• Share your own positive experiences. Simply talking with your child about your good experiences on camp may help to further ease the fear of the unknown. It is okay to talk about experiences that also didn’t turn out too well, however it is important to emphasise the learning that came out of that experience!
  • Normalise that some anxiety is okay. It is always important to emphasise that all feelings we experience are normal, and good, and part of our body looking after us. Holding onto anxious feelings is not helpful in the long term, however. Help your children to recognise when they don’t feel good, and to challenge an unhelpful feeling with a helpful thought or saying to themselves, for instance, “I’m feeling nervous, but I know I’ll have a great time with my friends on camp”.
  • Account for any travel sickness or dietary needs in advance. As parents, you know what your child can and cannot handle. It is important to make staff aware of any accommodations that need to take place to help mitigate the likelihood of any predictable problems.

 

Strategies to Enhance your Child’s Confidence during School Camp

While there is a lot you can do to put your child at ease, it is important that they know how to be present and manage their anxiety while they are at camp without you. Teach your child to:

  • Ease physical tension. When we are anxious, our body responds physically. Stress hormones such as cortisol and adrenaline can linger and perpetuate negative feelings. Practicing relaxation techniques at home will help your child to self-soothe while away. Examples include deep breathing and Progressive Muscle Relaxation.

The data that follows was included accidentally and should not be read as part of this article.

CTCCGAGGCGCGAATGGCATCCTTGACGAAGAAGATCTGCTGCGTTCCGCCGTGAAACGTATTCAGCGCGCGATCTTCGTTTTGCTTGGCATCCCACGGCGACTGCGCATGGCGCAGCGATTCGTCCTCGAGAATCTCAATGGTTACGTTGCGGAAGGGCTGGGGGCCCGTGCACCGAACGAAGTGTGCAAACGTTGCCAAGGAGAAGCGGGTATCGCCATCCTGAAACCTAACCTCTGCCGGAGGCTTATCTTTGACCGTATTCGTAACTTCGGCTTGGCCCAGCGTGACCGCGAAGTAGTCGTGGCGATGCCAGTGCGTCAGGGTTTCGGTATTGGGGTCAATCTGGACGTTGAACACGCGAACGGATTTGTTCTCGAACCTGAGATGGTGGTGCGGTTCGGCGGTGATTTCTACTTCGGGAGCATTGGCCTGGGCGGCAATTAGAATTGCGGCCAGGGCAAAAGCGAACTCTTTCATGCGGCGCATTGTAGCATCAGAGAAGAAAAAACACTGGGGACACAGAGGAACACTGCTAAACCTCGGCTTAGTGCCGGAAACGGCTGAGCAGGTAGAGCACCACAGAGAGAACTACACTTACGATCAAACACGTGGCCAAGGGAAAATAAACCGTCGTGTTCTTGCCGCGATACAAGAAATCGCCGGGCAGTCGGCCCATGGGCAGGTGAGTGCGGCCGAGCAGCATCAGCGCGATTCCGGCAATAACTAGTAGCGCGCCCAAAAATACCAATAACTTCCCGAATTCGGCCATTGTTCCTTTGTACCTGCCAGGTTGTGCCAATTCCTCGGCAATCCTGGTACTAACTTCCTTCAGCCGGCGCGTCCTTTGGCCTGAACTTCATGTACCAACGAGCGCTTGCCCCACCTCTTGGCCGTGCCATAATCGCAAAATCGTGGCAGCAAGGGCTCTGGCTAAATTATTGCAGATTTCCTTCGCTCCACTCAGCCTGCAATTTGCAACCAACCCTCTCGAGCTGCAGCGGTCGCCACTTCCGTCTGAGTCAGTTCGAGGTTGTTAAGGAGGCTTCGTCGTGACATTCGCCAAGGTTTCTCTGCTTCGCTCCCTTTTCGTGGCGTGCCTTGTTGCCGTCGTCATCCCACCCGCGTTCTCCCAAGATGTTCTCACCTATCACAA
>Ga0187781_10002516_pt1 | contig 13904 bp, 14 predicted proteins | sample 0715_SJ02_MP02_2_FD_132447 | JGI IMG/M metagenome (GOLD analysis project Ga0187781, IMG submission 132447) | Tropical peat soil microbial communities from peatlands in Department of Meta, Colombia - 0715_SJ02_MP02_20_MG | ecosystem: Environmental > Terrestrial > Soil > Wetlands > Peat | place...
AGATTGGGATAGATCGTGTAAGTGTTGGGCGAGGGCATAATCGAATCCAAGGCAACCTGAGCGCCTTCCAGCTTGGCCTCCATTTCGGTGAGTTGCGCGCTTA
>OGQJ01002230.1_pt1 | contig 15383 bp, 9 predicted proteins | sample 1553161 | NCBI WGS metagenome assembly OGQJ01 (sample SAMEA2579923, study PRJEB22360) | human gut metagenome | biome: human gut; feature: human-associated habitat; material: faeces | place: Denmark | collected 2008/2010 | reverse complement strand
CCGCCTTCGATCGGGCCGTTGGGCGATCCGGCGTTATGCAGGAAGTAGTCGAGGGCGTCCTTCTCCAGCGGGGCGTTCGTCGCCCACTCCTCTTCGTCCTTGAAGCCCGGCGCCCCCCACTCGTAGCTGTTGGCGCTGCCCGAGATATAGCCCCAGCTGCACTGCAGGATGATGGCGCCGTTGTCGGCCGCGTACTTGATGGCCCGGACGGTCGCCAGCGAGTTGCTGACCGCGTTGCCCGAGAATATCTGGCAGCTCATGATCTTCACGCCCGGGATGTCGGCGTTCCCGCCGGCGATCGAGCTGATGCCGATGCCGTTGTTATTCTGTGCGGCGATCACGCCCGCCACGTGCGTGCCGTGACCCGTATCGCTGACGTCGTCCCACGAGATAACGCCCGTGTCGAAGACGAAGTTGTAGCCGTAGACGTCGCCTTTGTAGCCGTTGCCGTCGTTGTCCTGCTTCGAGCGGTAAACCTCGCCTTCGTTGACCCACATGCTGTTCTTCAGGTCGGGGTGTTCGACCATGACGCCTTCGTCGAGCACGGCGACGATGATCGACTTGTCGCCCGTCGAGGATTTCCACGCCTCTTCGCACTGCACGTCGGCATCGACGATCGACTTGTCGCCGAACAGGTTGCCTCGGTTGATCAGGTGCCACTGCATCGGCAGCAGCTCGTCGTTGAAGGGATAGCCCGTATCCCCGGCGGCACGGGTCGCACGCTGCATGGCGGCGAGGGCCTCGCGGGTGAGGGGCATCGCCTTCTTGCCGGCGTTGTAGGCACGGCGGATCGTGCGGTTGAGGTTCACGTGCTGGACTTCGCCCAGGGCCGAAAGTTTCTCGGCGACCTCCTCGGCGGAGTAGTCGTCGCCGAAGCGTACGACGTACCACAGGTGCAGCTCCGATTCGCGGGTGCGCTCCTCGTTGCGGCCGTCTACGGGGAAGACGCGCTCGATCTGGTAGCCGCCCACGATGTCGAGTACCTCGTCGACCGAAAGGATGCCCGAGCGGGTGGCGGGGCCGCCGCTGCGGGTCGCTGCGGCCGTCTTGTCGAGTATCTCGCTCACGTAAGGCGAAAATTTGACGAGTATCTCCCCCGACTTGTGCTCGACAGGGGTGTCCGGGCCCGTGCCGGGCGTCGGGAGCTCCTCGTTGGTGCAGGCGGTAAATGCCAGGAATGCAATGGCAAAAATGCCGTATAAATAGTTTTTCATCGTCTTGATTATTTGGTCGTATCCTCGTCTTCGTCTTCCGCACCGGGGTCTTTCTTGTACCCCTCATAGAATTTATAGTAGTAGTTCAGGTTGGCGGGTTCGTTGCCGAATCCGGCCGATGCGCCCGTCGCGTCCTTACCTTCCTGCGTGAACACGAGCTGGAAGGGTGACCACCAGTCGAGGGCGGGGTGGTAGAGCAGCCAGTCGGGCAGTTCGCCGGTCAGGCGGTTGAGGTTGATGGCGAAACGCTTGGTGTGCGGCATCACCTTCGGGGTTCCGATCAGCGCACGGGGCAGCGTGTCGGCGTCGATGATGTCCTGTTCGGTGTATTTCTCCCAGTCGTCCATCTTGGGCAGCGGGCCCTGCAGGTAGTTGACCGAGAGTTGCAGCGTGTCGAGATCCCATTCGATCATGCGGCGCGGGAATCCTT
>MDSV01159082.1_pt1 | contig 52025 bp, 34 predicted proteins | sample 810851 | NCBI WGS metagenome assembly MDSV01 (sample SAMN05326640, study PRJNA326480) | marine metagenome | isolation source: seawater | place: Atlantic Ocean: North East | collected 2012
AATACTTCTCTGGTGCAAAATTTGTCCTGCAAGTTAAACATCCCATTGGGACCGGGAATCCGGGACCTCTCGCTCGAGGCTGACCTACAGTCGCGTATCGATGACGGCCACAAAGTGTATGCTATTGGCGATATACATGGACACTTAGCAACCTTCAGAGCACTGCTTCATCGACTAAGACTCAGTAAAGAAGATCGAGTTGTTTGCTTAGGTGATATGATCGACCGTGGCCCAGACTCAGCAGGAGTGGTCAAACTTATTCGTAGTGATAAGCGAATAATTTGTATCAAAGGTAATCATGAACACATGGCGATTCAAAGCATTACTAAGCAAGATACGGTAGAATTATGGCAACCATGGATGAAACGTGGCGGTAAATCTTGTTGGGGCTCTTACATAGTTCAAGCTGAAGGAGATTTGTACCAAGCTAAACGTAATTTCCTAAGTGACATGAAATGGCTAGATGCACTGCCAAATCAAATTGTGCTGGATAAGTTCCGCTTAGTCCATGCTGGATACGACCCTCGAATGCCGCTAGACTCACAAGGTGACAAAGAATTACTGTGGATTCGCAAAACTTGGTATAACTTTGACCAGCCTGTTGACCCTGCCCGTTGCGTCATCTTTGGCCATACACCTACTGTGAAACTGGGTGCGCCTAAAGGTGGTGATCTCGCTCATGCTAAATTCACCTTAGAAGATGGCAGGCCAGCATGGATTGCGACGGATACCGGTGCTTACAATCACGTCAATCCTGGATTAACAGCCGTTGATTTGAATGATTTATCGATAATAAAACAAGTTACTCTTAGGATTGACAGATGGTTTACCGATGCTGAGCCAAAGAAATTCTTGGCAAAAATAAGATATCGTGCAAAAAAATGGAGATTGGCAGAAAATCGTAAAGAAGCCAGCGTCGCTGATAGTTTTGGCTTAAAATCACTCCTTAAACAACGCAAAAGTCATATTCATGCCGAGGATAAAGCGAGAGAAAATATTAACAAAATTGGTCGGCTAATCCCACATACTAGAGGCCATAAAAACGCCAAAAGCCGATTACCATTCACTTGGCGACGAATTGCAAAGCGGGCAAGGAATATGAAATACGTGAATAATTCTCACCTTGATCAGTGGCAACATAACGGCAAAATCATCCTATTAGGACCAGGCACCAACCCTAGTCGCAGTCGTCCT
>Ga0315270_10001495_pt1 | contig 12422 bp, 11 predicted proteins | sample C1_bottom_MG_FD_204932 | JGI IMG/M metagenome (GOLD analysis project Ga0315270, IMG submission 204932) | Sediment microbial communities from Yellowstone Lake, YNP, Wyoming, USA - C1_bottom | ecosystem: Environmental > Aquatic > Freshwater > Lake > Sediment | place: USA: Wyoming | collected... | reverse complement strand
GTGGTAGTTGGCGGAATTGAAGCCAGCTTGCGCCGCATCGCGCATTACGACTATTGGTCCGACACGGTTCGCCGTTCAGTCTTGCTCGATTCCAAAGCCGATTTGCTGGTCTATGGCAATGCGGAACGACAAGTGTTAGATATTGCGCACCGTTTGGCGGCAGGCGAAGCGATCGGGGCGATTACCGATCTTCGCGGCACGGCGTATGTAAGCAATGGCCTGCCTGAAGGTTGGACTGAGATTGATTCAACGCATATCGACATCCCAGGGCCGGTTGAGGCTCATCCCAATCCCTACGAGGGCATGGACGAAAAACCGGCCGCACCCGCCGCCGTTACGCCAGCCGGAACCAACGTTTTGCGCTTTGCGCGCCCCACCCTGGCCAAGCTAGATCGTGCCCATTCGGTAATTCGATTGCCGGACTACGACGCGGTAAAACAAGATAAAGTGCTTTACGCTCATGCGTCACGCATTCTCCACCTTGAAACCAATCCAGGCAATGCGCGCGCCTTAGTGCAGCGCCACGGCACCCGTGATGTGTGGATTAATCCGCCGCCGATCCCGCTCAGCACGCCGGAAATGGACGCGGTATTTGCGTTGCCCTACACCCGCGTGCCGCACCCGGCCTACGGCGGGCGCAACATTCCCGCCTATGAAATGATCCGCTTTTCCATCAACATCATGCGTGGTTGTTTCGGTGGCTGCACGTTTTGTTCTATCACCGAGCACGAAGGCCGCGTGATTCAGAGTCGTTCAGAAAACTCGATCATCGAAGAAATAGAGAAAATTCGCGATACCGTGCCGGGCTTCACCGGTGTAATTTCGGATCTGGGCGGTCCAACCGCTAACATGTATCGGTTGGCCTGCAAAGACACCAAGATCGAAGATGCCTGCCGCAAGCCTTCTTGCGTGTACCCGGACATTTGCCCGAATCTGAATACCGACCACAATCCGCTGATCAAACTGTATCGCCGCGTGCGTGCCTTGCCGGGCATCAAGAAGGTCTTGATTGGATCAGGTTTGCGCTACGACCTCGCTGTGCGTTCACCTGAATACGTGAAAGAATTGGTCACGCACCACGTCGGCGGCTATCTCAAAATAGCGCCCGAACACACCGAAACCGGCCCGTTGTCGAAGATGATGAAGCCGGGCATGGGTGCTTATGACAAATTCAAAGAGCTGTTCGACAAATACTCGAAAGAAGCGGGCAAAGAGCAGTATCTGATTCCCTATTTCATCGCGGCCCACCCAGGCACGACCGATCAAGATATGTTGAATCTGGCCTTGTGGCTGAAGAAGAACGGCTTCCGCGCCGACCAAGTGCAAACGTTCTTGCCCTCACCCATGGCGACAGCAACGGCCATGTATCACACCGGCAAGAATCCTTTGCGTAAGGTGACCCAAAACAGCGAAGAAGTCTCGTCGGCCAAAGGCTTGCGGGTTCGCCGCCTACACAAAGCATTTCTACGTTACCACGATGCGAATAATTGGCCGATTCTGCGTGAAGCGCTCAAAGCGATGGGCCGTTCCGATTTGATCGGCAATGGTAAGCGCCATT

• Worry diary. If something is bothering your child, encourage them to write it down in a journal, and leave the thoughts there until they are at home again.
  • For the night-owls. If there is a certain item at home that helps your child get to sleep, let them take it to camp to help put them at ease. If your child seems embarrassed about having a comfort toy at camp, you could find a small precious object to pop under their pillow instead. A drawing/portrait of the toy or letter (perhaps even written in the voice of their special toy) are also good substitutes.
  • Practice talking to staff. If your child does require assistance, often they may feel too anxious to tell someone about it because they do not want to get into trouble or bother anyone. Practice at home ways to approach and engage with staff or get their attention. This can be practiced with regards to how to complete activities, if a peer is unkind, when feeling homesick, or where to get their special dietary food from.

Some anxiety around first camps and overnight stays is normal and an important part of your child’s emotional development. If this distress is persistent, however, and detrimentally affecting your child’s overall functioning in other areas of life, it may be a warning sign of an ongoing issue. If you feel that you and/or your child require further assistance, please do not hesitate to contact our friendly reception on (02) 9362 9297.

For more on understanding children: Why Don’t Kids Like Chores?

References

NSW Government (2019). Preparing for School Camp. Retrieved from, https://education.nsw.gov.au/public-schools/practical-help-for-parents-and-carers/family-wellbeing/getting-ready-for-school-camp

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What’s in a label? Should I get a diagnosis for my child?

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Posted on by Leonardo Rocker (Quirky Kid Staff)

What’s in a label? Should I get a diagnosis for my child?

‘Labelling a child’ is the term used to describe the process where a psychologist or psychiatrist assesses a child, resulting in a diagnosis or ‘label’. The diagnosis is based on a set of criteria defined in the Diagnostic and Statistical Manual of Mental Disorders – Fourth Edition (DSM-IV).